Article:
BRUSSELS -- Russia's invasion of Georgia caught the European Union and NATO unaware. It has exacerbated existing divisions within both organizations -- which may have been part of the putative Russian master plan in the first place.
As a result, as the German daily "Financial Times Deutschland" observes in an August 18 editorial, NATO and the EU may possess an even greater need for mediators than Georgia and Russia themselves.
NATO's Eastern European members would like to see the alliance adopt a tough stance, condemn Russia's incursion into Georgia as a flagrant breach of international law, break off at least some of the existing cooperation, and prepare to send military monitors to the area.
None of this is likely to materialize when NATO's foreign ministers meet for an unscheduled round of talks in Brussels on August 19. Instead, the alliance will, by all accounts, warn Russia to stick to the terms of the cease-fire negotiated by the French President Nicolas Sarkozy early last week.'Gray Areas'
However, Sarkozy is increasingly coming under fire for leaving a number of "gray areas" among the terms of the cease-fire, as "Le Monde" puts it in an analysis. The most controversial among those are the precise geographical limits of the "additional security measures" the cease-fire says Russian peacekeepers will be entitled to enforce. Much will depend on the final extent of the Russian withdrawal of troops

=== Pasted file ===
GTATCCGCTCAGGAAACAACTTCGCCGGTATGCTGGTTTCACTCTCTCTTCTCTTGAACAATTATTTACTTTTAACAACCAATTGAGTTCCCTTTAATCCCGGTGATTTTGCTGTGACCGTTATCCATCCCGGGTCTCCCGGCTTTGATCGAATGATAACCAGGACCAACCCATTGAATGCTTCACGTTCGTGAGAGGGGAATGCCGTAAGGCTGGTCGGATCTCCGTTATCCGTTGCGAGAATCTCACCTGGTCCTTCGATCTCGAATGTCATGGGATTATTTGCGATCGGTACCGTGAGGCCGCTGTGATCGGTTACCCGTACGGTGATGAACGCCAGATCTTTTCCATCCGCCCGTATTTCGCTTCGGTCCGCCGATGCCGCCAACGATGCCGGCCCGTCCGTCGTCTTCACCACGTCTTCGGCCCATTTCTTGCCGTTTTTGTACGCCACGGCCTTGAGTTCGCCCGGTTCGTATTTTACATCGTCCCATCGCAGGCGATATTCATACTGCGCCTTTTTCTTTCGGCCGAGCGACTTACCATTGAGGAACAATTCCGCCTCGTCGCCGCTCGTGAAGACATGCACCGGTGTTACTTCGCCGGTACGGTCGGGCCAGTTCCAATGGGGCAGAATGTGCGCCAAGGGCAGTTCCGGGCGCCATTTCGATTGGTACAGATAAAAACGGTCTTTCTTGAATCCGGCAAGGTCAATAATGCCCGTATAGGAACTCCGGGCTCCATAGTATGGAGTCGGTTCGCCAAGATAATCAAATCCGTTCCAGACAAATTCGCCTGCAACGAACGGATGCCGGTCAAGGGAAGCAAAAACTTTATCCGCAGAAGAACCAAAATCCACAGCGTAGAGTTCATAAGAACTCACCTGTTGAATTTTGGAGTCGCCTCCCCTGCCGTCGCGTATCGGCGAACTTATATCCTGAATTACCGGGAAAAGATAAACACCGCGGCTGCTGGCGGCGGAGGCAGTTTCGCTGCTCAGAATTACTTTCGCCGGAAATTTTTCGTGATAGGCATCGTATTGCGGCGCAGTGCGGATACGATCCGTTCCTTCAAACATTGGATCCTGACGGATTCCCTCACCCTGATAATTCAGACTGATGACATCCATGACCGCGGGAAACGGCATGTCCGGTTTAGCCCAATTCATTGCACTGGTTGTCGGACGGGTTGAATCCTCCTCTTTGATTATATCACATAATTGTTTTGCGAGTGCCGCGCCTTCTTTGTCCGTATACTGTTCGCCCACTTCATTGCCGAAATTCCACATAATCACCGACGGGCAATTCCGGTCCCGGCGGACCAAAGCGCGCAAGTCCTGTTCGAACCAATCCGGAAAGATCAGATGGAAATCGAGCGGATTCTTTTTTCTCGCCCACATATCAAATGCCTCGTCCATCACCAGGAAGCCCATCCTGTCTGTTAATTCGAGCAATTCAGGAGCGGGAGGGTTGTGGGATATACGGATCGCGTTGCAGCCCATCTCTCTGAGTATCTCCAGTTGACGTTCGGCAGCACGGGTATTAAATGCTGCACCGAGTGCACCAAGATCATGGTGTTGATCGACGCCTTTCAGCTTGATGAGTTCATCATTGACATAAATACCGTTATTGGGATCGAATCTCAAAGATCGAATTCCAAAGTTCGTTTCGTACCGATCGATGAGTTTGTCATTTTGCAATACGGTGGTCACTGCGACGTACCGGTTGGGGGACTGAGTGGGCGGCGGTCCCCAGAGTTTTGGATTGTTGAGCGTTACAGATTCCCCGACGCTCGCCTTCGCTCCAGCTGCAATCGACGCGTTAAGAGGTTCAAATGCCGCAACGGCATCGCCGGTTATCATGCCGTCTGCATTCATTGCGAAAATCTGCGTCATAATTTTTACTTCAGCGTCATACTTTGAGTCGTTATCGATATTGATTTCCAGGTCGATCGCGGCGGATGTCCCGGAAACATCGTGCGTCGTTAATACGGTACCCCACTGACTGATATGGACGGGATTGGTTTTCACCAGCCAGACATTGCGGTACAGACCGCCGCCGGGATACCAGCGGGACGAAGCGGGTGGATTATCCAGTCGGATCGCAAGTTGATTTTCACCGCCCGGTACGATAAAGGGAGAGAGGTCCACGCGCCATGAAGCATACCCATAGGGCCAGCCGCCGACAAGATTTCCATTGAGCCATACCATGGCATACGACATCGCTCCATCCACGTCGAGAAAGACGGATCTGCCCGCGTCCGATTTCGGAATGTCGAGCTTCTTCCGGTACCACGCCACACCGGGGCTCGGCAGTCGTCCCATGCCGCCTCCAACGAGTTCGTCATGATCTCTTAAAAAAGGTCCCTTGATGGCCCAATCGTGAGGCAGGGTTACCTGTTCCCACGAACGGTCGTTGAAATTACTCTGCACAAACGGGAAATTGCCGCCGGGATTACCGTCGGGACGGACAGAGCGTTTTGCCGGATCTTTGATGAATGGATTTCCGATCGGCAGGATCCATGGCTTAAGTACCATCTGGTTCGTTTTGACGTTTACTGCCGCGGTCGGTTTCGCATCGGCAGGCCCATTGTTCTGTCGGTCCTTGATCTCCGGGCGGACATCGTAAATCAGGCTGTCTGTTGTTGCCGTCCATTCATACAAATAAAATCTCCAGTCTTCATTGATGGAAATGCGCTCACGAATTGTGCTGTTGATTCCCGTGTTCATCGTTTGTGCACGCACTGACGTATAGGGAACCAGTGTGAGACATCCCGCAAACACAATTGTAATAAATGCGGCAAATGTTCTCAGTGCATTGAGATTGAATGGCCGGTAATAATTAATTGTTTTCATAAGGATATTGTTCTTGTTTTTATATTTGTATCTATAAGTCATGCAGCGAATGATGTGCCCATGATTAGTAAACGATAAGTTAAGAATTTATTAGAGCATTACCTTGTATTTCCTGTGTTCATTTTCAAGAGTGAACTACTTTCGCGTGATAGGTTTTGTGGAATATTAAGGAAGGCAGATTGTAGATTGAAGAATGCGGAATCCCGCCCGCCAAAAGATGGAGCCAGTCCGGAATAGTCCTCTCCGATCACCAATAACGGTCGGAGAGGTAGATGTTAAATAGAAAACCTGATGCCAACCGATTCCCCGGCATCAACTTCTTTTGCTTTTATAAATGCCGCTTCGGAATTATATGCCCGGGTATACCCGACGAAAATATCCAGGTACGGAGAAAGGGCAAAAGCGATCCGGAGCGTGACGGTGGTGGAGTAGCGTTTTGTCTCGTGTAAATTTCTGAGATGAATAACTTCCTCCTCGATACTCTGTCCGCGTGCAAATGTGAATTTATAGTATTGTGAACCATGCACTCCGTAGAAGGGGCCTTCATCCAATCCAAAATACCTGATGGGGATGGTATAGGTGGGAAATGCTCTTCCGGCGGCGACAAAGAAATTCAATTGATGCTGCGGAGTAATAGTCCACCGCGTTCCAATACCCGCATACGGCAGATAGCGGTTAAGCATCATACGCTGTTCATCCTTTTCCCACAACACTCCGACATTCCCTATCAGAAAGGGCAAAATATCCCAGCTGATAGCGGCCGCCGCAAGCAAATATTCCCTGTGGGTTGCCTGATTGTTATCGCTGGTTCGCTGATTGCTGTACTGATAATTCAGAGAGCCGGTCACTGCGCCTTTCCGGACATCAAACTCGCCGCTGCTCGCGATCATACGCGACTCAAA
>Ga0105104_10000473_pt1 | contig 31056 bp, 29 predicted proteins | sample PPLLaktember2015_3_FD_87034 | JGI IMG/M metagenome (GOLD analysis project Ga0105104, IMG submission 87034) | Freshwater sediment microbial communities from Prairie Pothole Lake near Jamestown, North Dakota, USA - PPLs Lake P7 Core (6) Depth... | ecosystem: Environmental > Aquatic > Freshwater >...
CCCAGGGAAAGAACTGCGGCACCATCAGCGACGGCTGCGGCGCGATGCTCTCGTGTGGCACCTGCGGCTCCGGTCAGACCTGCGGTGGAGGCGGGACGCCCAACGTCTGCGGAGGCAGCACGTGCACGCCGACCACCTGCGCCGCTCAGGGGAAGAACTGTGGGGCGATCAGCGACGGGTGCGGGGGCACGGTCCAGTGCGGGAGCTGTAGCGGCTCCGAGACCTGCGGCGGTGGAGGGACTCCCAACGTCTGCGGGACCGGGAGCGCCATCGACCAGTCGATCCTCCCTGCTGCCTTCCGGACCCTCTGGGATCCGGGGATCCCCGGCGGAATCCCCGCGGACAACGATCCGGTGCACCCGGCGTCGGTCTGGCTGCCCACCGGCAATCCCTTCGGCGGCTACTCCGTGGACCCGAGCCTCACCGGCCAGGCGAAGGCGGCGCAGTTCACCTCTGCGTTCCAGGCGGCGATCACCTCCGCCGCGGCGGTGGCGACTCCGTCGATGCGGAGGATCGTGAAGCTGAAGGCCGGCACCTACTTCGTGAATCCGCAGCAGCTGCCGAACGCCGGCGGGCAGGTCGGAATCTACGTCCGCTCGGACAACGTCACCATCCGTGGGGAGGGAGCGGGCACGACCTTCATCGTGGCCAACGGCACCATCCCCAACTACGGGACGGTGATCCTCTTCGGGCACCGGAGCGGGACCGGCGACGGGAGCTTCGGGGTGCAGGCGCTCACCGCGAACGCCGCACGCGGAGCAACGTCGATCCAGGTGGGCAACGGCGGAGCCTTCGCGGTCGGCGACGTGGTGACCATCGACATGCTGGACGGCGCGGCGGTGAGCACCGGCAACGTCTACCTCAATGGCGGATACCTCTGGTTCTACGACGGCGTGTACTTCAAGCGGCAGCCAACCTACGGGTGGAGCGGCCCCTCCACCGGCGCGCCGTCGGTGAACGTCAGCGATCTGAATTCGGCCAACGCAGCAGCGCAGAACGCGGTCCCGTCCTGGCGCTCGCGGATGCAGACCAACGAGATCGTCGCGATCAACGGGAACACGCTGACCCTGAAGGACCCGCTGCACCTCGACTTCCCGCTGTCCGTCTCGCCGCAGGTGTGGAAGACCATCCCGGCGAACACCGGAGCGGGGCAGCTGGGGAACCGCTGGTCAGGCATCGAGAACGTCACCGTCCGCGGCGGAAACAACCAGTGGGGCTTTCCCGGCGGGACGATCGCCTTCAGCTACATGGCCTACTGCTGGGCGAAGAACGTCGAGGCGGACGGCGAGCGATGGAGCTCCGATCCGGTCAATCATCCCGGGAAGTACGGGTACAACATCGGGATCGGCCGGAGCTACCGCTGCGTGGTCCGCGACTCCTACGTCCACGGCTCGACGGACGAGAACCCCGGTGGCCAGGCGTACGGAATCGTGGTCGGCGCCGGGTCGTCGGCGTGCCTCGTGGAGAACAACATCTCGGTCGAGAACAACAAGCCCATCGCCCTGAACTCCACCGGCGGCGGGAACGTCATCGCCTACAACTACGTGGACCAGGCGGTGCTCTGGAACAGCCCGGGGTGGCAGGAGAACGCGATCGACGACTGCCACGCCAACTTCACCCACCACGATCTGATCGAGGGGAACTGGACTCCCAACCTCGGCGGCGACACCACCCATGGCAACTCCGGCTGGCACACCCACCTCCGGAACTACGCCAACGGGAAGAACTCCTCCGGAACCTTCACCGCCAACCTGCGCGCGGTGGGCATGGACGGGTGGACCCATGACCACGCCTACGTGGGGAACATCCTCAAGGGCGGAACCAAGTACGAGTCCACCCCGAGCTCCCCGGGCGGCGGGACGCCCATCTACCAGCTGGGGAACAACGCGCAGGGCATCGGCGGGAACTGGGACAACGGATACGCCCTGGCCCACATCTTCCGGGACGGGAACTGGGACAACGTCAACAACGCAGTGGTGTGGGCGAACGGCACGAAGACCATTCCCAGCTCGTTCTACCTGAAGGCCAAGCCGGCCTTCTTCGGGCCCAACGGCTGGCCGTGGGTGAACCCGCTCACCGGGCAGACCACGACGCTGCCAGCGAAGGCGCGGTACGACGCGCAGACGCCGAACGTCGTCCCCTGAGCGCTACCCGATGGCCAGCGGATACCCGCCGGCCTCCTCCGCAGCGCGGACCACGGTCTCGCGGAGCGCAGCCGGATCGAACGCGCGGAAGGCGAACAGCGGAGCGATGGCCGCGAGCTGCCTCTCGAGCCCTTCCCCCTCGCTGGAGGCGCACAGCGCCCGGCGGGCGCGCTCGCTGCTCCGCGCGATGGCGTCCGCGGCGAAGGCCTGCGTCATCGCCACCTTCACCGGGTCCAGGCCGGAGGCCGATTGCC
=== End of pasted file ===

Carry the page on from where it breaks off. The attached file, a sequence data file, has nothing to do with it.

, scheduled to begin on August 18.
France also alienated the EU's and NATO's Eastern European members when Sarkozy said after a meeting with Russian President Dmitry Medvedev in Moscow on August 12 that Russia is entitled to protect the interests of Russian-speakers beyond its borders.
The United States has come out strongly in support of Georgia, but has made it clear it is not prepared to countenance a direct military confrontation with Russia. Britain has aligned itself with Washington, and the foreign secretary, David Miliband, will travel to Tbilisi after the NATO meeting.
Germany will play a key role in shaping both NATO's and the EU's long-term responses. Chancellor Angela Merkel told President Mikheil Saakashvili in Tbilisi at the weekend that Georgia will "one day" join NATO. But Merkel's Christian Democrats and their Social Democrat coalition partners are united in their belief that the dialogue with Moscow must go on.
Under the leadership of Germany, NATO and the EU are likely to stick to the logic of their approach so far -- which is based on the assumption that keeping Moscow talking will provide more leverage than attempts at its isolation.No Quick Fixes
This is clearly the view of German Foreign Minister Frank-Walter Steinmeier, the probable Social Democrat challenger to Merkel in the 2009 elections. In an interview with "Welt am Sonntag" on August 17, Steinmeier warned there can be no "quick fixes" for the West's problems with Russia, such as breaking off the ongoing EU-Russia partnership talks or blocking Russia's entry into the World Trade Organization.
He sees both the EU-Russia partnership and WTO inclusion of Russia as serving the West's interests, possibly even more than they do Russia's own.
The same applies to the NATO-Russia Council. However, the alliance is sending Moscow one modest signal of displeasure by delaying the next meeting of the council. In another signal, NATO officials say a planned meeting of NATO ambassadors in Tbilisi on September 15-16 will take place as scheduled.
The August 19 meeting is not expected to discuss Georgia's future relations with NATO beyond affirming in general terms the pledge made by alliance leaders at their Bucharest summit in April to include Tbilisi at some unspecified time in future.
However, even officials and analysts sympathetic to Tbilisi appear to agree that the war with Russia will have inevitably delayed Georgia's work toward meeting NATO membership criteria.